In any case, the wife of virATa, the wife of bali, and the masculine forms which named the sons of kRSNa and asamaMjas were all spelt with the unaspirated voiced dental -d- in Sanskrit, i.e., it is feminine sudeSNA and masculine sudeSNa in the Harvard-Kyoto transliteration of Sanskrit spellings. The word sudhA has the aspirated dental -dh- and the two words are not related.
The prefix su- in Sanskrit like the Greek Eu- means good. The root dA (cognate with the root of the word 'dative', for example) means to give. The word deSNA is an old (Rigvedic) formation from that which means 'someone who gives'. It is common as the last part of a compound. Thus, sudeSNA means someone who gives well, propitious, etc.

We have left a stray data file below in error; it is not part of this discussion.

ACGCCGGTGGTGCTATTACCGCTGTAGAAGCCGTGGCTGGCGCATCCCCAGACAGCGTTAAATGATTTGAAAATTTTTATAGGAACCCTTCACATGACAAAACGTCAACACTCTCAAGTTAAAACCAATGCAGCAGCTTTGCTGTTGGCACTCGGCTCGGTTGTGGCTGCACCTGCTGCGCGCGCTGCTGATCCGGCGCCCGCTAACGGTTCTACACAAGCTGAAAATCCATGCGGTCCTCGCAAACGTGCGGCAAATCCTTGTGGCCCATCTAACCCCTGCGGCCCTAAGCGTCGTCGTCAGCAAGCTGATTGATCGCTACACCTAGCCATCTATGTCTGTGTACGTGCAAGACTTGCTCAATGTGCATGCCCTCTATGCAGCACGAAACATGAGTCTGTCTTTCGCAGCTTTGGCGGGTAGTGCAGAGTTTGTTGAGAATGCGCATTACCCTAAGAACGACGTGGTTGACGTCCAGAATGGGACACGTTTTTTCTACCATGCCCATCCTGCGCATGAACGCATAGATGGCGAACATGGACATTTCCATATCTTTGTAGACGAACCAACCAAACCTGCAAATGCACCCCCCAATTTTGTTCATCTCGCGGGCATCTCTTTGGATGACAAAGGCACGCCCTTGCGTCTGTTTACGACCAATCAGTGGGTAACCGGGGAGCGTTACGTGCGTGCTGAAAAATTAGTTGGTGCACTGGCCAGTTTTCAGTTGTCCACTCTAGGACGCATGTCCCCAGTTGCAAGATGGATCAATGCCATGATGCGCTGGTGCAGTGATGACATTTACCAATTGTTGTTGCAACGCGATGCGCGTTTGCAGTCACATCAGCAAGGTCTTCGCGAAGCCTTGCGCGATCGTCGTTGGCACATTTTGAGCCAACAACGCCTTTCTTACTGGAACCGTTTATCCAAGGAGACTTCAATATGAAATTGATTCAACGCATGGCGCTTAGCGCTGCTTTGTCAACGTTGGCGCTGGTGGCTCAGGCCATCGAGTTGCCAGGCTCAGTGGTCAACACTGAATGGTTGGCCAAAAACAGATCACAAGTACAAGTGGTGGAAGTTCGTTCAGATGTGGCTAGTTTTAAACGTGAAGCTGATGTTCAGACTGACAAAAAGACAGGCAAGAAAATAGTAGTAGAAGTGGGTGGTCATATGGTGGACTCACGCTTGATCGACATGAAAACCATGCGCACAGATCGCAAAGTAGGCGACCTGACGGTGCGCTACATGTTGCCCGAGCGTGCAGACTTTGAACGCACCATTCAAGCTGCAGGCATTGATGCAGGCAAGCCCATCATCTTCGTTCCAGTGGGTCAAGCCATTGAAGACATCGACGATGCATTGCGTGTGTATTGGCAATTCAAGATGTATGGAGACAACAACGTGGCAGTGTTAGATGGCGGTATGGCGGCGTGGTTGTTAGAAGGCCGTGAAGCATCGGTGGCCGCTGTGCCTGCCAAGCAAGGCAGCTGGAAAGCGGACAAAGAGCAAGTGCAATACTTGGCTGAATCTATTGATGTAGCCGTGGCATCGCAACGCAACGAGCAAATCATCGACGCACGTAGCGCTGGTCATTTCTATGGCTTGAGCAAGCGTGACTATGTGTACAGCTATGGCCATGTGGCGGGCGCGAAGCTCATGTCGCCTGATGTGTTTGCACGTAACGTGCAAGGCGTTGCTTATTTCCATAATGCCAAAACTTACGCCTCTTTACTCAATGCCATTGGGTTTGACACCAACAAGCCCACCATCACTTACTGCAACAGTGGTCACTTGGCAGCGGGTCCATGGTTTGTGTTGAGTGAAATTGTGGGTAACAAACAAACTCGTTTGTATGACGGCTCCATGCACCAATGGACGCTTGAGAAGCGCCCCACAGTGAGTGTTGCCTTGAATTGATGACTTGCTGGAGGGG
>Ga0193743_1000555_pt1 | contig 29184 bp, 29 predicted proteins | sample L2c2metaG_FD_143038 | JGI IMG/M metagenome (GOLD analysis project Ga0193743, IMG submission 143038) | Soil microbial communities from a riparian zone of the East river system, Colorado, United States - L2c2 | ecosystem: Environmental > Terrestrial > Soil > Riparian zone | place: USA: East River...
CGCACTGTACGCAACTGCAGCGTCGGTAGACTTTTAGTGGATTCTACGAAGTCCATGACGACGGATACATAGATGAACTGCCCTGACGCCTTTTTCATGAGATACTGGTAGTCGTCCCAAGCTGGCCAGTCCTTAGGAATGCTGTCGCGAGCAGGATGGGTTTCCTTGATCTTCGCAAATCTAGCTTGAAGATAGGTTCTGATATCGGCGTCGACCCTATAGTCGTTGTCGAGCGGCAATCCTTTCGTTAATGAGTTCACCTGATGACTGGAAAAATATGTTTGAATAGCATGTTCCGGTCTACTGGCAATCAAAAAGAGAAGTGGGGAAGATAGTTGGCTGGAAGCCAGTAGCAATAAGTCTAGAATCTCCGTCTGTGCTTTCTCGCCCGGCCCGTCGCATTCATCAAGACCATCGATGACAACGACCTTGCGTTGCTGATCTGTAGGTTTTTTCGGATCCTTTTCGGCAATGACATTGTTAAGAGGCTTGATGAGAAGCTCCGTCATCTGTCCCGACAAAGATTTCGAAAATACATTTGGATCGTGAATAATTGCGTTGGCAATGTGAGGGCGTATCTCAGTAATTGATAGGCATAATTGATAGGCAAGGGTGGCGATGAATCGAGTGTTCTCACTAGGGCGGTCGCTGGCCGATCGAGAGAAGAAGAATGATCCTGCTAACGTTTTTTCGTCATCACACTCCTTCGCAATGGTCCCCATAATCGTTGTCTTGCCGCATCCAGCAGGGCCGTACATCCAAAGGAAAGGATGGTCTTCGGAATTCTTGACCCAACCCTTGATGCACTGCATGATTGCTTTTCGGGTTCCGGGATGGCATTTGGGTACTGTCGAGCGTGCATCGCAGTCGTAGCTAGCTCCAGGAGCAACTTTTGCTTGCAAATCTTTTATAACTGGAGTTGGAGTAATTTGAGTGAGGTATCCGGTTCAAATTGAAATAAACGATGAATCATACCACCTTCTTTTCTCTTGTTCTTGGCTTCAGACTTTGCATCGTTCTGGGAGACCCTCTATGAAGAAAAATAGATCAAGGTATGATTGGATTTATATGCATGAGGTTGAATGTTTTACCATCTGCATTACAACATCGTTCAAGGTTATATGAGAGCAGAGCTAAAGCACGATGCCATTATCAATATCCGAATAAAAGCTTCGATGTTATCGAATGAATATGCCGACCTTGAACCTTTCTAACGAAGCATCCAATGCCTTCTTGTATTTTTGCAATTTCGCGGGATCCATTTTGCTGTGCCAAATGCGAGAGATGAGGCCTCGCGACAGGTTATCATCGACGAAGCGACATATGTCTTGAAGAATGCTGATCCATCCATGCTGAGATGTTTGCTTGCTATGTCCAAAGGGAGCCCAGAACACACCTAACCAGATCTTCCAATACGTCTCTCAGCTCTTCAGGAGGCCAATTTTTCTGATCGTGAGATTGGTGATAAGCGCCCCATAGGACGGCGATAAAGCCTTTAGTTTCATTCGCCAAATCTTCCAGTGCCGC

The word sudhA is derived from the same su-, but the second part comes from dhe meaning to suck (with obvious cognates in Greek and Latin, in the latter case this initial dh- corresponds to f-). From this sudhA came to mean a good drink. amRta comes from the privative a- followed by the past-participle of mR, to die, cognate with the root of English murder. It means that which avoids death. These are unrelated words. There is no sudheSNA in Sanskrit that I have come across.